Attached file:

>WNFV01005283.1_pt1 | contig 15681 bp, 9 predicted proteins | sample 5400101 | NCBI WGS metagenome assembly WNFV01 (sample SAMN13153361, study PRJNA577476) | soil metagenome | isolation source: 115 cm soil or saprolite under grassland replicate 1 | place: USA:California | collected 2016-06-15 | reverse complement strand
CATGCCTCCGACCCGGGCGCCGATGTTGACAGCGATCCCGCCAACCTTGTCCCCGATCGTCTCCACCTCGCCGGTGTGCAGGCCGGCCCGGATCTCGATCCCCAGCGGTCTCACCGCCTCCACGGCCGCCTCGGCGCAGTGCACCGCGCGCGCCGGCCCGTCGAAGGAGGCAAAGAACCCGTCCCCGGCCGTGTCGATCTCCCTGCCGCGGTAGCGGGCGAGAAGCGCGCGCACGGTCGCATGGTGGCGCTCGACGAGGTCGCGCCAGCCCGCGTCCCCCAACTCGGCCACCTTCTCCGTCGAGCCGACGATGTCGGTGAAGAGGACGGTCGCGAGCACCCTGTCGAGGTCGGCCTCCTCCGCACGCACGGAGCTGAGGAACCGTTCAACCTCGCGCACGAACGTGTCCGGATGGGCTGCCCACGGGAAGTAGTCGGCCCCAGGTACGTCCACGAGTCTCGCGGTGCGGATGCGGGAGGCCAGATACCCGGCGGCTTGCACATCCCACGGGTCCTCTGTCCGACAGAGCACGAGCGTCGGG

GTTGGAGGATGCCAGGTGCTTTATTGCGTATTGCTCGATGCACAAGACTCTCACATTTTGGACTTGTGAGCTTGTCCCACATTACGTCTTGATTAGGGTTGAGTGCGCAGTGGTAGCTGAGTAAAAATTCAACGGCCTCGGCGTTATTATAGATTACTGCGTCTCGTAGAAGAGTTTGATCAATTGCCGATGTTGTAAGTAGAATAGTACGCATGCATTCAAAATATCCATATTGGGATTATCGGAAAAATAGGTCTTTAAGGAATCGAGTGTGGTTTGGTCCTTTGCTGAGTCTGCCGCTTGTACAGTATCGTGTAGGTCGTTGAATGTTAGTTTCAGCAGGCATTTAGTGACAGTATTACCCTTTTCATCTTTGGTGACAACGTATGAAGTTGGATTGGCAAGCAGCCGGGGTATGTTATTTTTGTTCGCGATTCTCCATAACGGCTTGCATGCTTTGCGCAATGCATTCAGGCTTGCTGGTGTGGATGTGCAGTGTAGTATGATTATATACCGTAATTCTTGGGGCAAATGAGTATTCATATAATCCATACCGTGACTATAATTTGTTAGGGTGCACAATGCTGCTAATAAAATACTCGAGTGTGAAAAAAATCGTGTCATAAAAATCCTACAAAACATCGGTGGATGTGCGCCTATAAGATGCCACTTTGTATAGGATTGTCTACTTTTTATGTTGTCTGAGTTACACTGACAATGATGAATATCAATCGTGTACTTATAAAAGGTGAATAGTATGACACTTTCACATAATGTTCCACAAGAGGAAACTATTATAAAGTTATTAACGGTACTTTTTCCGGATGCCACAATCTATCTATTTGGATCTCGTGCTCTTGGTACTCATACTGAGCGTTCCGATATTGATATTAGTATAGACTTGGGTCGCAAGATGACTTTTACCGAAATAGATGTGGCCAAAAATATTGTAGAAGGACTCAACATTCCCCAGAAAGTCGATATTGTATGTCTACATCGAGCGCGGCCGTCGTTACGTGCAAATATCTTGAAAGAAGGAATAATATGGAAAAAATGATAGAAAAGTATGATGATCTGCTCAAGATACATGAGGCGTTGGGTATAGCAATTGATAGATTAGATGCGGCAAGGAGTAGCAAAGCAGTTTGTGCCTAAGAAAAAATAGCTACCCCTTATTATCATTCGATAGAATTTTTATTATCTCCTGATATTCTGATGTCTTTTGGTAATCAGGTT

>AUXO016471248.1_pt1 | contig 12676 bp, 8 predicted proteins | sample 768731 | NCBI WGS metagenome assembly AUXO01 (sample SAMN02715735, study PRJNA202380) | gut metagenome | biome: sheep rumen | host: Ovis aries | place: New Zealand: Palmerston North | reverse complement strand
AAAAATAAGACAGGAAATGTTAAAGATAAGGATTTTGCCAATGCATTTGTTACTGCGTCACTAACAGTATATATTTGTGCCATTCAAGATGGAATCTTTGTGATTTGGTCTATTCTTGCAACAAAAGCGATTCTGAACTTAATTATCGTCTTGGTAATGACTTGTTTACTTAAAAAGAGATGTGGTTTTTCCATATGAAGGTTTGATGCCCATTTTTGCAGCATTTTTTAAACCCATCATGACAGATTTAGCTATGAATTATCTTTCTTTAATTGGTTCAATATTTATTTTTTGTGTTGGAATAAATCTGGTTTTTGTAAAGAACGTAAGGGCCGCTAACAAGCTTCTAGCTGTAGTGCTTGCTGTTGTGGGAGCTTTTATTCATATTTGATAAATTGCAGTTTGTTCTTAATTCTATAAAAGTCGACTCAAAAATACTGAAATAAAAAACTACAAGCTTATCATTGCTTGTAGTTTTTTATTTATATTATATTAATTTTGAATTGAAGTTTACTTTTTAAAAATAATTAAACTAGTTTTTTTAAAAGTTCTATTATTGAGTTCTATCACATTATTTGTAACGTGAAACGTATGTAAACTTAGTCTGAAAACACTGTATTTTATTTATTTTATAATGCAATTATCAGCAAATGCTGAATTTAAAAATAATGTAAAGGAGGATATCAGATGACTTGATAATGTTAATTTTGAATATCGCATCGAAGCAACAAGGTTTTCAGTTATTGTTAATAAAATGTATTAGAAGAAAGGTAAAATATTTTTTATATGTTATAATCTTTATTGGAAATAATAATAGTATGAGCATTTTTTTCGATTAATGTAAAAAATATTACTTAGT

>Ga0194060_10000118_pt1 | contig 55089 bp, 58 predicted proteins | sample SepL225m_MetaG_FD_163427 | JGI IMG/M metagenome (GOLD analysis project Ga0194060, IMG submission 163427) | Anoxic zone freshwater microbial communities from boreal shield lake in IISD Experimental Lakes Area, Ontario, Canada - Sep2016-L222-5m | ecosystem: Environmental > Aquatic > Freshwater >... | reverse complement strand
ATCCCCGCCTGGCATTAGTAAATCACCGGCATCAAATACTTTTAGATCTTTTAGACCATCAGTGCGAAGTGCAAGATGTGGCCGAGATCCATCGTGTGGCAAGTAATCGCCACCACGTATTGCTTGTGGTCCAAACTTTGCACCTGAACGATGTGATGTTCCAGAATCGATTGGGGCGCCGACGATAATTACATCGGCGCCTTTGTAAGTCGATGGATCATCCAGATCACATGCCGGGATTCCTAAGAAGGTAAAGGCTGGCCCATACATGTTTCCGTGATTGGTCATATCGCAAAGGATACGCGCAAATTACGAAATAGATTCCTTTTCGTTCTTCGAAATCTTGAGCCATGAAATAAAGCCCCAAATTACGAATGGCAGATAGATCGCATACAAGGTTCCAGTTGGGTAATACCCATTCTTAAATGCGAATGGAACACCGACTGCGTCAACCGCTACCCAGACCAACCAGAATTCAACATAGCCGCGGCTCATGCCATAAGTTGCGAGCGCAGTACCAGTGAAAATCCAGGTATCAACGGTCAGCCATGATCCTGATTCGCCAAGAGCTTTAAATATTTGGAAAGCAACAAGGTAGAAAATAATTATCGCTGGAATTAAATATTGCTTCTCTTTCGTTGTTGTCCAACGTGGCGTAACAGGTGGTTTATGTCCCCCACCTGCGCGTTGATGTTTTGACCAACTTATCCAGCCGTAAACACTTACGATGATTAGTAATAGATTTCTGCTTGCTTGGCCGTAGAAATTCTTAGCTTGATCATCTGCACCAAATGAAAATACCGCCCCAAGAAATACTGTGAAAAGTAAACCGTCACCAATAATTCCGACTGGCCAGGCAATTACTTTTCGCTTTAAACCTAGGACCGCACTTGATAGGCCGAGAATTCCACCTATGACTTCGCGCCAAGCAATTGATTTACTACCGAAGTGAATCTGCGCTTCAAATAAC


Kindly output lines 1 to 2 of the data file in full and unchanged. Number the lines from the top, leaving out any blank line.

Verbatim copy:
>WNFV01005283.1_pt1 | contig 15681 bp, 9 predicted proteins | sample 5400101 | NCBI WGS metagenome assembly WNFV01 (sample SAMN13153361, study PRJNA577476) | soil metagenome | isolation source: 115 cm soil or saprolite under grassland replicate 1 | place: USA:California | collected 2016-06-15 | reverse complement strand
CATGCCTCCGACCCGGGCGCCGATGTTGACAGCGATCCCGCCAACCTTGTCCCCGATCGTCTCCACCTCGCCGGTGTGCAGGCCGGCCCGGATCTCGATCCCCAGCGGTCTCACCGCCTCCACGGCCGCCTCGGCGCAGTGCACCGCGCGCGCCGGCCCGTCGAAGGAGGCAAAGAACCCGTCCCCGGCCGTGTCGATCTCCCTGCCGCGGTAGCGGGCGAGAAGCGCGCGCACGGTCGCATGGTGGCGCTCGACGAGGTCGCGCCAGCCCGCGTCCCCCAACTCGGCCACCTTCTCCGTCGAGCCGACGATGTCGGTGAAGAGGACGGTCGCGAGCACCCTGTCGAGGTCGGCCTCCTCCGCACGCACGGAGCTGAGGAACCGTTCAACCTCGCGCACGAACGTGTCCGGATGGGCTGCCCACGGGAAGTAGTCGGCCCCAGGTACGTCCACGAGTCTCGCGGTGCGGATGCGGGAGGCCAGATACCCGGCGGCTTGCACATCCCACGGGTCCTCTGTCCGACAGAGCACGAGCGTCGGG